Dudek: If there is a binding agreement that is either completely or partially integrated (final), evidence of prior agreements or negotiations is NOT admissible to contradict a term of the writing.
·         R § 209 (2)-There is a preliminary question; whether or not the agreement is integrated; determined by the court.
PROCEDURE: PERule = Rule of Evidence. 

Five questions for court to ask as to whether evidence can be admitted (findings of fact): To decide if PE rule applies R § 213
1.       Is the written agreement a binding agreement? (If not, PE rule does not apply)
R § 214 (d): If it is illegal, fraudulent, duress, mistake, unconscionable, lack of consideration, or other invalidating cause is not binding.
2.       Is it integrated? (If no, PE does not apply).
R § 209: Integrated agreement is a writing or writings constituting a final expression of one or more terms of an agreement.
R § 210 (1): Completely integrated agreement
R § 213 (2): Discharges any prior agreement w/in its scope.
R §210 (2): Partially integrated agreement
R § 213 (1): Wipes out only agreements that are inconsistent with them.
3.       If the judge decides they are inconsistent, PE rule applies, and evidence inadmissible; if the judge decides they are consistent, PE rule does not apply.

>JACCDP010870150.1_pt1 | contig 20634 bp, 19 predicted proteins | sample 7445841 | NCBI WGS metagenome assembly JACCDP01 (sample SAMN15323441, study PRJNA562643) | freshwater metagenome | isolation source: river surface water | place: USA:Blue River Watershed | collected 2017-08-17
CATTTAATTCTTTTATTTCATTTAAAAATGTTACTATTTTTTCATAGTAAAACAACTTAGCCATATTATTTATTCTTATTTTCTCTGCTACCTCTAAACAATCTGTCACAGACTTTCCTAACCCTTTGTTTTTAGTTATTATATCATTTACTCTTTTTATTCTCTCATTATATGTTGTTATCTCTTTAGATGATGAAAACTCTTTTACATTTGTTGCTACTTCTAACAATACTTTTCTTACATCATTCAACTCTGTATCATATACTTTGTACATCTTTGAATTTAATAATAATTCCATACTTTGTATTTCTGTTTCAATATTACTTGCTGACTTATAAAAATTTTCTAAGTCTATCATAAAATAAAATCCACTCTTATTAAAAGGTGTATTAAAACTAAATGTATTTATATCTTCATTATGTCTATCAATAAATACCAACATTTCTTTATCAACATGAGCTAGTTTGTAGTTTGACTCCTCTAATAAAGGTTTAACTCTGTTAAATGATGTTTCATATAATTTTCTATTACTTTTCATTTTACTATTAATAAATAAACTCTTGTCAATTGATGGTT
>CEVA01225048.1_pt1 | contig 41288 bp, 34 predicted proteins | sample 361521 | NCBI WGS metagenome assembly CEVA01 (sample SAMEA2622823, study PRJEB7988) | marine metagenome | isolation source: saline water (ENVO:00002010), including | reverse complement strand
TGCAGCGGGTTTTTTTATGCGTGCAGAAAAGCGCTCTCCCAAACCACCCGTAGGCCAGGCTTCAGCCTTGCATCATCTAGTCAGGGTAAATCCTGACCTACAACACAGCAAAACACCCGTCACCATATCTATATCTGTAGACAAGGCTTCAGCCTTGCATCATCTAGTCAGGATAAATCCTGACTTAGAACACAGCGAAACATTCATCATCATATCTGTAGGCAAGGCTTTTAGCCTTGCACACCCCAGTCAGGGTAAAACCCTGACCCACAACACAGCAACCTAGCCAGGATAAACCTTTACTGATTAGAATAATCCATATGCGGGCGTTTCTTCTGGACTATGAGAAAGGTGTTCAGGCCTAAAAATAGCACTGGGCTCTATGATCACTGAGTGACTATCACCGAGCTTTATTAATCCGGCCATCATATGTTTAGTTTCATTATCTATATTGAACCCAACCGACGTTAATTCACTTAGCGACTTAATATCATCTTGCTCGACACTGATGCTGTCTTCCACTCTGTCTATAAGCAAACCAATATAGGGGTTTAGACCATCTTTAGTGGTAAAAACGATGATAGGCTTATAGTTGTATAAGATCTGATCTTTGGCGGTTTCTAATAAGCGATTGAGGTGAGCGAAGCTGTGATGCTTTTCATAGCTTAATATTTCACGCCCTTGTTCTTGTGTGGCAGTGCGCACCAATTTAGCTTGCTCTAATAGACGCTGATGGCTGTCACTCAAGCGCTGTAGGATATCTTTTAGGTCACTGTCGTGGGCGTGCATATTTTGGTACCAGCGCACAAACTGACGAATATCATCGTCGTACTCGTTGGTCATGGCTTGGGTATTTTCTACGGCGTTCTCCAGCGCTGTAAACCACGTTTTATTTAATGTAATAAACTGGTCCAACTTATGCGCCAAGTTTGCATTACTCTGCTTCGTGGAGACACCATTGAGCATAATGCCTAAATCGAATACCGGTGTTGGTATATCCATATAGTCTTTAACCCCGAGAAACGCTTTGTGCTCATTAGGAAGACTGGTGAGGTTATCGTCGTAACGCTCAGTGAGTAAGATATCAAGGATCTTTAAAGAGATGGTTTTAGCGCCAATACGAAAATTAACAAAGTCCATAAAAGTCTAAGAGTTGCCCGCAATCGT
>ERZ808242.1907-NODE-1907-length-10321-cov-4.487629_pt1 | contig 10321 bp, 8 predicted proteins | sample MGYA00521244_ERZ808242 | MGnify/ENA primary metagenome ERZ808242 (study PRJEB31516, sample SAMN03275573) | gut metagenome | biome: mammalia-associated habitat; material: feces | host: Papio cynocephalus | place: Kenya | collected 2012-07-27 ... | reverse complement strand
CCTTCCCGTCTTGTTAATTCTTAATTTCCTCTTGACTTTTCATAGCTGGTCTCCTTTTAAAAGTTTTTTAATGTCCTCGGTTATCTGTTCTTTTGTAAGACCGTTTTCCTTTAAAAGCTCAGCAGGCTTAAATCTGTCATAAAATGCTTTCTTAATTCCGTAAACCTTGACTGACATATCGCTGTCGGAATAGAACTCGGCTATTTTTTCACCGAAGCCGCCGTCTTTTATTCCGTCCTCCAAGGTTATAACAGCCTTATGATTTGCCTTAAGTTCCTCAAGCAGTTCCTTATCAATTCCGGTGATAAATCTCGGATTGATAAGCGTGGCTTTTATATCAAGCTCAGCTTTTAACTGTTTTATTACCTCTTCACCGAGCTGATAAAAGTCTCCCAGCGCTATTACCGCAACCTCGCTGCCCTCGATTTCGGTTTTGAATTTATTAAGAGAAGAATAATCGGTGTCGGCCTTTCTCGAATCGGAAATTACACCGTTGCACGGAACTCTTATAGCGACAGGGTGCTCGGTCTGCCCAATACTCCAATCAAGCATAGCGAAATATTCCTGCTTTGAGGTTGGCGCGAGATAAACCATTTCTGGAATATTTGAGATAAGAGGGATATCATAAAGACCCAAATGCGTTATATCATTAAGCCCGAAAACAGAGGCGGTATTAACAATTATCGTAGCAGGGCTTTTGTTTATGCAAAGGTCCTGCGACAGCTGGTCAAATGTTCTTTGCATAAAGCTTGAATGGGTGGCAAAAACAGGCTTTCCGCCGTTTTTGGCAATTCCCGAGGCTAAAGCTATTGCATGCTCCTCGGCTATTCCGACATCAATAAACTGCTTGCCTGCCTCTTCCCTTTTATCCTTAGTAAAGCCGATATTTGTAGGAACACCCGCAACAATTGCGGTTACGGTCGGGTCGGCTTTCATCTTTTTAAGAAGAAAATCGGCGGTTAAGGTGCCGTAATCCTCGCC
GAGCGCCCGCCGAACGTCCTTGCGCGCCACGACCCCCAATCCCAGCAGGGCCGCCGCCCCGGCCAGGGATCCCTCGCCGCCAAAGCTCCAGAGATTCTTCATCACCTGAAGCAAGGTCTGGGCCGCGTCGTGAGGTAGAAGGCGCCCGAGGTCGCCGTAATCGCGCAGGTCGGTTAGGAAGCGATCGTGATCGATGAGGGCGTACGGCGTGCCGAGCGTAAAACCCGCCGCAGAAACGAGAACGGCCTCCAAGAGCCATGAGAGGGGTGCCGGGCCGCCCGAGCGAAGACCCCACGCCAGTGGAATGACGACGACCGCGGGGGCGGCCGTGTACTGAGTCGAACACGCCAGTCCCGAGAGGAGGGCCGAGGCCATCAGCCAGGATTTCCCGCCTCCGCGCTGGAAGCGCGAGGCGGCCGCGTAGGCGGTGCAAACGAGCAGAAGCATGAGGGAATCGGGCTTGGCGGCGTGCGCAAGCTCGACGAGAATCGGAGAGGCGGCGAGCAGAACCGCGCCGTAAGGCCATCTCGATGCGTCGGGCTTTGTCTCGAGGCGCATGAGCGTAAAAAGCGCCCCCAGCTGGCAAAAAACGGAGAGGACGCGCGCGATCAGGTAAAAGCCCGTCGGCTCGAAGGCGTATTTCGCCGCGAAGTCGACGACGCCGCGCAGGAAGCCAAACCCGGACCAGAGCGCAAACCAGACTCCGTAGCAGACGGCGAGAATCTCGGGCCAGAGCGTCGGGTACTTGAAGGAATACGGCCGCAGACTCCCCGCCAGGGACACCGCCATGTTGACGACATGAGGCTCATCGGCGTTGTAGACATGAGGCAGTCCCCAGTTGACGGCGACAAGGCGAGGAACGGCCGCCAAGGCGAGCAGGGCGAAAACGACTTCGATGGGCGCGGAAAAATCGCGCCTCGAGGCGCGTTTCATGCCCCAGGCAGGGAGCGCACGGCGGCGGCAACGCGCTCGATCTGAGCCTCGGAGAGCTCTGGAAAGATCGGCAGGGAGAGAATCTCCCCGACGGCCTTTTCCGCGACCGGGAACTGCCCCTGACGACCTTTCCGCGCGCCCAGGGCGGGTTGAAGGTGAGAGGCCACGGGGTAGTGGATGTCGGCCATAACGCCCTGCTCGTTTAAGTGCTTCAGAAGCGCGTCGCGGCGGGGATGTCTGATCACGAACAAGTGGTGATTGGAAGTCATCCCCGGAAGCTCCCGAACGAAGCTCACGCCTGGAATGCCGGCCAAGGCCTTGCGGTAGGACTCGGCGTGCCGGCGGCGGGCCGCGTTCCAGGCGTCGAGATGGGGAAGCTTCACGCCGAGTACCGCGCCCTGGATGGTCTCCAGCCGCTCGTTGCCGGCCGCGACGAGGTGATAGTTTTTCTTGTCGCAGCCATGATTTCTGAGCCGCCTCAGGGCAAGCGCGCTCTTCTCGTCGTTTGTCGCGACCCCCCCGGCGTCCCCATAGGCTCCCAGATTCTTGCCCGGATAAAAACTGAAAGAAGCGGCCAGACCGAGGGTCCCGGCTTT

·         R § 215: Evidence of prior or contemporaneous agreement not admissible to contradict a term of the writing, if there is integration.
·         “To be inconsistent the term must contradict or negate a term of the writing. A term or condition which has a lesser effect is provable.”-pg. 601
o    The other view says if there is absence of reasonable harmony, the evidence cannot be admitted.
·         There is a difference between an inconsistent term and an inconsistent additional term.
·         Something such as a limitation would change the legal effect; but does that mean it is inconsistent, or contradicts?
·         It is admissible if is ambiguous; meaning you have to look outside of the document and add to get a full explanation.  (This does not really contradict PE rule).
o    But Masterson says if you have to look outside for any purpose, then it is not a complete integration.
4.       Is the written agreement a complete integration?* (Meaning intended to be their only agreement) (R §213(2), §210, and §209(3): complete/exclusive)
§  If so, a prior oral/written agreement, or a contemporaneous oral agreement is wiped out.